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Opinion: How America's all-volunteer force reshaped the military — and the country

James Wright James Wright
But there were two events in 2020 that deserved more discussion. First, the National Commission on Military, National, and Public Service, established by Congress in 2016, issued a significant report on March 25 urging a renewed emphasis on a culture of service. And 2020 marked the year when men born in 1955 became eligible for Social Security. Those men were the last Americans eligible to be drafted into military service. Now, no American under 65 has faced a draft notice.
The All-Volunteer Force was implemented in 1973. During the 20 years of war in the Middle East, few of us have known those who have served there. Moreover, these have been the first extended wars in our history without a dedicated tax to pay for them. Most citizens have only a passing understanding of, or interest in, these military operations.
The All-Volunteer Force was recommended in 1970 by a commission chaired by former Secretary of Defense Thomas Gates, and members included economist Milton Friedman, Notre Dame President Father Theodore Hesburgh, and NAACP Director Roy Wilkins. Their recommendations had broad support by groups ranging from anti-war and anti-draft demonstrators to libertarians to senior military leaders, and they were approved by liberal Democrats and conservative Republicans alike — as well as by President Richard Nixon. All were seeking to distance themselves from the draft controversies of the Vietnam War.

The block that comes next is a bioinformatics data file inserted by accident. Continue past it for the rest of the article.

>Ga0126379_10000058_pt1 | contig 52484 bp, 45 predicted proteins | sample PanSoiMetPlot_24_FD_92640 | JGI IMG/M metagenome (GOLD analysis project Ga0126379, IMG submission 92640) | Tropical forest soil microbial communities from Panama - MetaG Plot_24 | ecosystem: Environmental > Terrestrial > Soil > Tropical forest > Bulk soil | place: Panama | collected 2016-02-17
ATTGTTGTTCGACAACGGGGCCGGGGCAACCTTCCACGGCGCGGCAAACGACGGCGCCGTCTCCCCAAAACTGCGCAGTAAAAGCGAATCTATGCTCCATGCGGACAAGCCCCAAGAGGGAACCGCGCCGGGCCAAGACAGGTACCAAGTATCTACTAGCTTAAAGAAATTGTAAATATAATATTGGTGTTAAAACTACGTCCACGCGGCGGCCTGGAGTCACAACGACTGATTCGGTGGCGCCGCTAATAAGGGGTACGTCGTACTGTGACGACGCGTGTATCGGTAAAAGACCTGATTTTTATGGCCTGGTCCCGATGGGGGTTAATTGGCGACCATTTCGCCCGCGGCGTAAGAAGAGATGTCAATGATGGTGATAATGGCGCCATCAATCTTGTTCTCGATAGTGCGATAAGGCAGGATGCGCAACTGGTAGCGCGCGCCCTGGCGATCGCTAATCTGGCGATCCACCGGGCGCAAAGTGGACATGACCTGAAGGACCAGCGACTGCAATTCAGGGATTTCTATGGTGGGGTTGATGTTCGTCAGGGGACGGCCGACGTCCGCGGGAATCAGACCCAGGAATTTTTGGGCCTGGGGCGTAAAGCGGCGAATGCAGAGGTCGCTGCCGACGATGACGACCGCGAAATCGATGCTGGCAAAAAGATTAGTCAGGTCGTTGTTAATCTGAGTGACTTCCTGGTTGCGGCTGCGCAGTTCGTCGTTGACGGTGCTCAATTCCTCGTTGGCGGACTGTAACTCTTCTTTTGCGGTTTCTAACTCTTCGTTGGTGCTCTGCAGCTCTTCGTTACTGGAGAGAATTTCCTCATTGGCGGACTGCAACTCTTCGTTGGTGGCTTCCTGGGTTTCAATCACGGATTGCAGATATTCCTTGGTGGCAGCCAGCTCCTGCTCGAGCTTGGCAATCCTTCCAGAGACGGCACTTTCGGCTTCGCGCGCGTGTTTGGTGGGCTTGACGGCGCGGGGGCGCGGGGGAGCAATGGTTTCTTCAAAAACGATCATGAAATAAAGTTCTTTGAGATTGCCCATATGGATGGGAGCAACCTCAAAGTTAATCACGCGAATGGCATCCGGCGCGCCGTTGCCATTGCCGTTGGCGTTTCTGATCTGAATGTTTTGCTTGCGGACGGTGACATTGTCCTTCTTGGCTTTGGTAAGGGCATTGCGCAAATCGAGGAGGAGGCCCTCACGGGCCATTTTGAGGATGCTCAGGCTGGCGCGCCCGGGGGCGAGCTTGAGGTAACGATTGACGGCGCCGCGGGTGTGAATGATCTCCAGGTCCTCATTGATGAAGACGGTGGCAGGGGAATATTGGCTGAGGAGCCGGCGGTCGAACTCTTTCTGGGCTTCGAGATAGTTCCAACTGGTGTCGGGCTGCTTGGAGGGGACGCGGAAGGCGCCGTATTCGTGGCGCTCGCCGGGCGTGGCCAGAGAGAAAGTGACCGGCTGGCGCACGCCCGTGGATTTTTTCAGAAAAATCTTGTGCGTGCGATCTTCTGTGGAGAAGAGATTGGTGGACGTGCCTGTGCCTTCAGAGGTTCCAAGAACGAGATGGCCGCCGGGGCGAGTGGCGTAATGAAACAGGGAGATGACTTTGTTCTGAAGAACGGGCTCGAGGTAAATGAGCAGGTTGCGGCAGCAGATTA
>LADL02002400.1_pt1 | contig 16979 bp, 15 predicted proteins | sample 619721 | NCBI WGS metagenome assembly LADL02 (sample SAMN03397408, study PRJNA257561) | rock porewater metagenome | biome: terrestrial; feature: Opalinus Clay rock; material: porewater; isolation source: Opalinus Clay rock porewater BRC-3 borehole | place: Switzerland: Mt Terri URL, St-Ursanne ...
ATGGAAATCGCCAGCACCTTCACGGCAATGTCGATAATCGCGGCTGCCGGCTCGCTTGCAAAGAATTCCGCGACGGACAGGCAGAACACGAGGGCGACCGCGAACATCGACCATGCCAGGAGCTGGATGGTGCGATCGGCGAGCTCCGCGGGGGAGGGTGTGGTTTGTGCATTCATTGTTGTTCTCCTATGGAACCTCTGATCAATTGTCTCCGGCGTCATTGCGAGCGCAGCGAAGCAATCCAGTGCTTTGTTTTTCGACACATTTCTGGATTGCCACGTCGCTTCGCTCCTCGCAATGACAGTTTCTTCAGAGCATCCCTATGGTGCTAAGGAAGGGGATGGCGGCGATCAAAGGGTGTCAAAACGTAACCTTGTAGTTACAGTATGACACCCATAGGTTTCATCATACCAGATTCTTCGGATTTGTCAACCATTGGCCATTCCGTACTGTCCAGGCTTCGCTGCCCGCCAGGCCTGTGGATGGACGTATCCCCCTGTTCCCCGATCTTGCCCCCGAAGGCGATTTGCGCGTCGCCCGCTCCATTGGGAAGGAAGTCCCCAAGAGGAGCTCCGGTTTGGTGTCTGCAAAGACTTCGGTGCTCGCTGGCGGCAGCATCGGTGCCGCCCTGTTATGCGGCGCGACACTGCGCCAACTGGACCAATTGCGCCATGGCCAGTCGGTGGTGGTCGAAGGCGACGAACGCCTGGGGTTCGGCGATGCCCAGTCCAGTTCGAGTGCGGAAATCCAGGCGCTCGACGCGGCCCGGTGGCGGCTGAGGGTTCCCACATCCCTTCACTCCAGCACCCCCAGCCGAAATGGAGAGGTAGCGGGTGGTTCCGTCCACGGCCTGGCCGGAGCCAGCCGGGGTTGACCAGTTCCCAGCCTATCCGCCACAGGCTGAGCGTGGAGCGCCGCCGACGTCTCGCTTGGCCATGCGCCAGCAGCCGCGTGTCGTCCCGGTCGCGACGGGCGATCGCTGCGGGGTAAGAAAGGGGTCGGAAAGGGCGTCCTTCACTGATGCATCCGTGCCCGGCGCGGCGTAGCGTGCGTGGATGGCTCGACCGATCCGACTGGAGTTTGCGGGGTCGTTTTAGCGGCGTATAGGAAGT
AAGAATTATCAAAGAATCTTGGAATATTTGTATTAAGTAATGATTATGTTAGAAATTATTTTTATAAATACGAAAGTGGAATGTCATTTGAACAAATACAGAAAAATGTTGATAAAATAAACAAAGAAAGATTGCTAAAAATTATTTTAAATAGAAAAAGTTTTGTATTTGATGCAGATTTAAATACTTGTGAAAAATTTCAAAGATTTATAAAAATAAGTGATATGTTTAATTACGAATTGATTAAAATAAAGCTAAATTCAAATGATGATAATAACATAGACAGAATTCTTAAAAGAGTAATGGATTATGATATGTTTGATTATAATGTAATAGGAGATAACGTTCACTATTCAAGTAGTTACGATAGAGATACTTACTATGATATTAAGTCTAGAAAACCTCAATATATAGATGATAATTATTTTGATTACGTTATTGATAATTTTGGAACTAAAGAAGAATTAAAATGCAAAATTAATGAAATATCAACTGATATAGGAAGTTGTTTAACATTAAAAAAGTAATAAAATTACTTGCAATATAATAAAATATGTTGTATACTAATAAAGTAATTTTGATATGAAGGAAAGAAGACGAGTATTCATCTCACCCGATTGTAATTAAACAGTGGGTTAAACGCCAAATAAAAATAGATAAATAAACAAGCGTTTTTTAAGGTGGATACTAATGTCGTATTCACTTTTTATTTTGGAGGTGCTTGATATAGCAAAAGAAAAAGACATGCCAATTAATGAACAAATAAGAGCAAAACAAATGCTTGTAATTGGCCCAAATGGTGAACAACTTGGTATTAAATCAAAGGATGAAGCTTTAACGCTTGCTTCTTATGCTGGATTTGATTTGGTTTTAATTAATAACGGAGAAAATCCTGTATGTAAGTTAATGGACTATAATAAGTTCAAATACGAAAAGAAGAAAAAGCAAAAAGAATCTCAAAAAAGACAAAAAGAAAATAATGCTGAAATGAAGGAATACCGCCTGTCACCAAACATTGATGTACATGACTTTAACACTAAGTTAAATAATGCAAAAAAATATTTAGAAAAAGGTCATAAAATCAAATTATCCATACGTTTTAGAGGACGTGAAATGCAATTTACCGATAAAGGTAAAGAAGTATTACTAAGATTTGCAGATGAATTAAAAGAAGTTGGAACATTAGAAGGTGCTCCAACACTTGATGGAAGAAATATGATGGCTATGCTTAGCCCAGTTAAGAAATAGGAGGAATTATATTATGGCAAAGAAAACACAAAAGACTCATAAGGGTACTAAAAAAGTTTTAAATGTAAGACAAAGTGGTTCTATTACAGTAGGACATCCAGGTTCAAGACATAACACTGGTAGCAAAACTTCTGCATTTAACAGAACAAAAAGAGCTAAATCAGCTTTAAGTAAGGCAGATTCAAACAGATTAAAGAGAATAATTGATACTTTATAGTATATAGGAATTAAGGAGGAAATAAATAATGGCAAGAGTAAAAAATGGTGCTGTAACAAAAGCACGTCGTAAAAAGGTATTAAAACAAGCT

In this century, these volunteers have served in the most professional, highly educated, and diverse military this country has known. They have conducted themselves well — with multiple deployments under trying circumstances in wars without end. They deserve the thanks of the nation.
A smaller volunteer force has consequences. In the over-75 age group, 44% of the men and 1% of the women are veterans. In the under-34 age group, among men it is 3% and women less than 1%. The military today is represented by enlistees from rural areas more than urban, and the South and the West more than the rest of the country. Over 40% of enlistees are Black, Hispanic, Asian, Native American, or Native Hawaiian/Pacific Islander. Sixteen percent are women. Many enlistees come from a military family.